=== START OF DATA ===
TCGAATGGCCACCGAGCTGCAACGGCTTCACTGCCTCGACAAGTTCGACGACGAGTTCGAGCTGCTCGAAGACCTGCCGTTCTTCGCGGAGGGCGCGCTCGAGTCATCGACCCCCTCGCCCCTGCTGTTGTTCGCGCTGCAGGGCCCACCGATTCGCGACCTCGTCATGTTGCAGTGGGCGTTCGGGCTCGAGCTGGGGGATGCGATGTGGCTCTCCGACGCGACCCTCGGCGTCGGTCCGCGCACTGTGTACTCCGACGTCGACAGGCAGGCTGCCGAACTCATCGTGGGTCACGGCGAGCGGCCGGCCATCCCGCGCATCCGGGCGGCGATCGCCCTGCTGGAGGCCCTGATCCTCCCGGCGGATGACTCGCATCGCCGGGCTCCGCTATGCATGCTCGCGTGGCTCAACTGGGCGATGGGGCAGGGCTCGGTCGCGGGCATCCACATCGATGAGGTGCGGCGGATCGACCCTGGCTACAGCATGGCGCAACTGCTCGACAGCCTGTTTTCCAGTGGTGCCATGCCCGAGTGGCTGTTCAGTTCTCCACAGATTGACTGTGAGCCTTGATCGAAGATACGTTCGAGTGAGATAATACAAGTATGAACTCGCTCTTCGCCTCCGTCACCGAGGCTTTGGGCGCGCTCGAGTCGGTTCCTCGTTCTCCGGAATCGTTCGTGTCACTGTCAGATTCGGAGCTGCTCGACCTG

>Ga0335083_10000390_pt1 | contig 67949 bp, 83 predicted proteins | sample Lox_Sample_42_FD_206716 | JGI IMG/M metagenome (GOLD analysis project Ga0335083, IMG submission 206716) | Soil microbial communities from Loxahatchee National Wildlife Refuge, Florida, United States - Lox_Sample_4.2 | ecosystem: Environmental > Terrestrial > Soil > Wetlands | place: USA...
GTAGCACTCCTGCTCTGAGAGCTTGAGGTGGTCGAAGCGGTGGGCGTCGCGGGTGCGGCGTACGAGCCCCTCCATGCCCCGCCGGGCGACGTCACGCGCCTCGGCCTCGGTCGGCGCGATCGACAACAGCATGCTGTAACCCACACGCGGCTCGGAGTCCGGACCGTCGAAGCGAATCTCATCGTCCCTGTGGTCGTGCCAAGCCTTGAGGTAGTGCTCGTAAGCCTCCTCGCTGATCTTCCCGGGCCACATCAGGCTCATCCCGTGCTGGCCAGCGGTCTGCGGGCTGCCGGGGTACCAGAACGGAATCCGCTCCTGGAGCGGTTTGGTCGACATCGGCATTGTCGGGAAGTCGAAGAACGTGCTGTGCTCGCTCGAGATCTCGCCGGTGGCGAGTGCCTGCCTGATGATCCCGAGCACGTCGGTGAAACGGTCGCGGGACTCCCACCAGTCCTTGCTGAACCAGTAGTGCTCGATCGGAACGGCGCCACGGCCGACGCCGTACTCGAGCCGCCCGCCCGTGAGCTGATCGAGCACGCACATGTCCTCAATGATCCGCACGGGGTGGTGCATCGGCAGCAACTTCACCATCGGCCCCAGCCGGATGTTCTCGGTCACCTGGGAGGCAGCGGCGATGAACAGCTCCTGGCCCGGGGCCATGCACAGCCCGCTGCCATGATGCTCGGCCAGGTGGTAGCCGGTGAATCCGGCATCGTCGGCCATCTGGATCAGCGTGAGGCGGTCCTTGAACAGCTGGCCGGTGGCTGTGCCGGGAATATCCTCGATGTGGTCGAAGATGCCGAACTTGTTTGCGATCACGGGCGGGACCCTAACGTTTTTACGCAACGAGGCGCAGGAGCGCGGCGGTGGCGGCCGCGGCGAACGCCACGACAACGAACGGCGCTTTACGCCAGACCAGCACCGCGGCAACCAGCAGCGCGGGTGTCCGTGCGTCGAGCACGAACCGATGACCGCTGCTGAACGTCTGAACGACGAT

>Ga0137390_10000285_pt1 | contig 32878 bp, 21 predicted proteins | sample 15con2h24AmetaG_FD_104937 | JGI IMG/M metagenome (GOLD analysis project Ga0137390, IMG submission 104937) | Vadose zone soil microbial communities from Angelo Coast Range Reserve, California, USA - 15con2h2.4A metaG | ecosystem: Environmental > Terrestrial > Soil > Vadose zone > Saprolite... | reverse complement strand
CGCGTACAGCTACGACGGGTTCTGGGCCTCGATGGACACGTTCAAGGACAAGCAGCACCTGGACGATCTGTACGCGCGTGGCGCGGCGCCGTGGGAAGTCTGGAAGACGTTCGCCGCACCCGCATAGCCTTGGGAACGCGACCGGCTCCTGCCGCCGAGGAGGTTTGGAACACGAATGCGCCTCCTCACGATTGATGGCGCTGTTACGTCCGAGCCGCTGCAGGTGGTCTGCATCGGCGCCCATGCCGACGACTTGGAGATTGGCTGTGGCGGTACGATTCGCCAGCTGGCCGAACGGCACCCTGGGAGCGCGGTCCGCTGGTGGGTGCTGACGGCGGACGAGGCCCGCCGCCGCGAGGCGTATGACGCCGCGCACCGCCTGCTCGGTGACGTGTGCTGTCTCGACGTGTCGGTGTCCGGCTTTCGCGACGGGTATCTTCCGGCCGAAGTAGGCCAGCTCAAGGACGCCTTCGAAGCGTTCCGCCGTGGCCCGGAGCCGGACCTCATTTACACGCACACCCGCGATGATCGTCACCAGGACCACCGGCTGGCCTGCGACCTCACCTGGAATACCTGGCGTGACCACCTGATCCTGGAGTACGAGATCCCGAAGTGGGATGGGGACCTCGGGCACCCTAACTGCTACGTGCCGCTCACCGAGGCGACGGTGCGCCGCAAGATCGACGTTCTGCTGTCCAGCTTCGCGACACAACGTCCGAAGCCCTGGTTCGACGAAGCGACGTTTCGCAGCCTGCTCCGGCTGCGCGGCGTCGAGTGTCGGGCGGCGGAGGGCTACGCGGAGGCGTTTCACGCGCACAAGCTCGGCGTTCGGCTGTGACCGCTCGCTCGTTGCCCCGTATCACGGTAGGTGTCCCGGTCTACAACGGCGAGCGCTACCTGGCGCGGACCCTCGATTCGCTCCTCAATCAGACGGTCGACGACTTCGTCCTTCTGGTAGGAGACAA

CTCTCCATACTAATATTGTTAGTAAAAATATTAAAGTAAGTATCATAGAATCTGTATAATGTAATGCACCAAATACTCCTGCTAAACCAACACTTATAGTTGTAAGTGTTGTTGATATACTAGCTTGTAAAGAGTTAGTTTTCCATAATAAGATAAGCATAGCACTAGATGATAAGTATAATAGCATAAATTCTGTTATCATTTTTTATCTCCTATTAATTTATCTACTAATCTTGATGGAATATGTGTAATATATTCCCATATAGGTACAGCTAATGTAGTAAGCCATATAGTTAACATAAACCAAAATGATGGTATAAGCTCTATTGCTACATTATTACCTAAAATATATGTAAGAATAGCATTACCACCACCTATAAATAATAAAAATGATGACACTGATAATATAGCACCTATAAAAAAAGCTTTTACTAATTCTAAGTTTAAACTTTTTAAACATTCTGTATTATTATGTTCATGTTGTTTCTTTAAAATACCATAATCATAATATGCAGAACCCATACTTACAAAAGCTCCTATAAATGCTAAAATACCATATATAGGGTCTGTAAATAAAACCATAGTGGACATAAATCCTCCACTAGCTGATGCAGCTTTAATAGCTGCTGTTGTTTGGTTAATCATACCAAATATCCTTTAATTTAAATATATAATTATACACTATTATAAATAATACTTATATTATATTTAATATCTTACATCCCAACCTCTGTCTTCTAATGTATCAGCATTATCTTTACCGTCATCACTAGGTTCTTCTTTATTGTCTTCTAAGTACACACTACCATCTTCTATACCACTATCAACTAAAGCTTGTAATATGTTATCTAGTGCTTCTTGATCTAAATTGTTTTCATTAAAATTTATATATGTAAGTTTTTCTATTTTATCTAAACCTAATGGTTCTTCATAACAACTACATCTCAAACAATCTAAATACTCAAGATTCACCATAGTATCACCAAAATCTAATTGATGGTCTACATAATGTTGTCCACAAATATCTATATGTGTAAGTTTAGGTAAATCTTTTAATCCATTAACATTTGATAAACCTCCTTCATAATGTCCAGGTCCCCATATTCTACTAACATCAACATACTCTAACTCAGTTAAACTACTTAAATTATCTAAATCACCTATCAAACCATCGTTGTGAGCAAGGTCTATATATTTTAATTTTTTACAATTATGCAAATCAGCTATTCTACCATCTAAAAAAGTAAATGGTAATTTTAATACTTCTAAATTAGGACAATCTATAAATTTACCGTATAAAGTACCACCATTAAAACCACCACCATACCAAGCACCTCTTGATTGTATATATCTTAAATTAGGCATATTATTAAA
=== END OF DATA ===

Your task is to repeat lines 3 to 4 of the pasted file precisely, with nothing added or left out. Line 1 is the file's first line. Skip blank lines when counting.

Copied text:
GTAGCACTCCTGCTCTGAGAGCTTGAGGTGGTCGAAGCGGTGGGCGTCGCGGGTGCGGCGTACGAGCCCCTCCATGCCCCGCCGGGCGACGTCACGCGCCTCGGCCTCGGTCGGCGCGATCGACAACAGCATGCTGTAACCCACACGCGGCTCGGAGTCCGGACCGTCGAAGCGAATCTCATCGTCCCTGTGGTCGTGCCAAGCCTTGAGGTAGTGCTCGTAAGCCTCCTCGCTGATCTTCCCGGGCCACATCAGGCTCATCCCGTGCTGGCCAGCGGTCTGCGGGCTGCCGGGGTACCAGAACGGAATCCGCTCCTGGAGCGGTTTGGTCGACATCGGCATTGTCGGGAAGTCGAAGAACGTGCTGTGCTCGCTCGAGATCTCGCCGGTGGCGAGTGCCTGCCTGATGATCCCGAGCACGTCGGTGAAACGGTCGCGGGACTCCCACCAGTCCTTGCTGAACCAGTAGTGCTCGATCGGAACGGCGCCACGGCCGACGCCGTACTCGAGCCGCCCGCCCGTGAGCTGATCGAGCACGCACATGTCCTCAATGATCCGCACGGGGTGGTGCATCGGCAGCAACTTCACCATCGGCCCCAGCCGGATGTTCTCGGTCACCTGGGAGGCAGCGGCGATGAACAGCTCCTGGCCCGGGGCCATGCACAGCCCGCTGCCATGATGCTCGGCCAGGTGGTAGCCGGTGAATCCGGCATCGTCGGCCATCTGGATCAGCGTGAGGCGGTCCTTGAACAGCTGGCCGGTGGCTGTGCCGGGAATATCCTCGATGTGGTCGAAGATGCCGAACTTGTTTGCGATCACGGGCGGGACCCTAACGTTTTTACGCAACGAGGCGCAGGAGCGCGGCGGTGGCGGCCGCGGCGAACGCCACGACAACGAACGGCGCTTTACGCCAGACCAGCACCGCGGCAACCAGCAGCGCGGGTGTCCGTGCGTCGAGCACGAACCGATGACCGCTGCTGAACGTCTGAACGACGAT

>Ga0137390_10000285_pt1 | contig 32878 bp, 21 predicted proteins | sample 15con2h24AmetaG_FD_104937 | JGI IMG/M metagenome (GOLD analysis project Ga0137390, IMG submission 104937) | Vadose zone soil microbial communities from Angelo Coast Range Reserve, California, USA - 15con2h2.4A metaG | ecosystem: Environmental > Terrestrial > Soil > Vadose zone > Saprolite... | reverse complement strand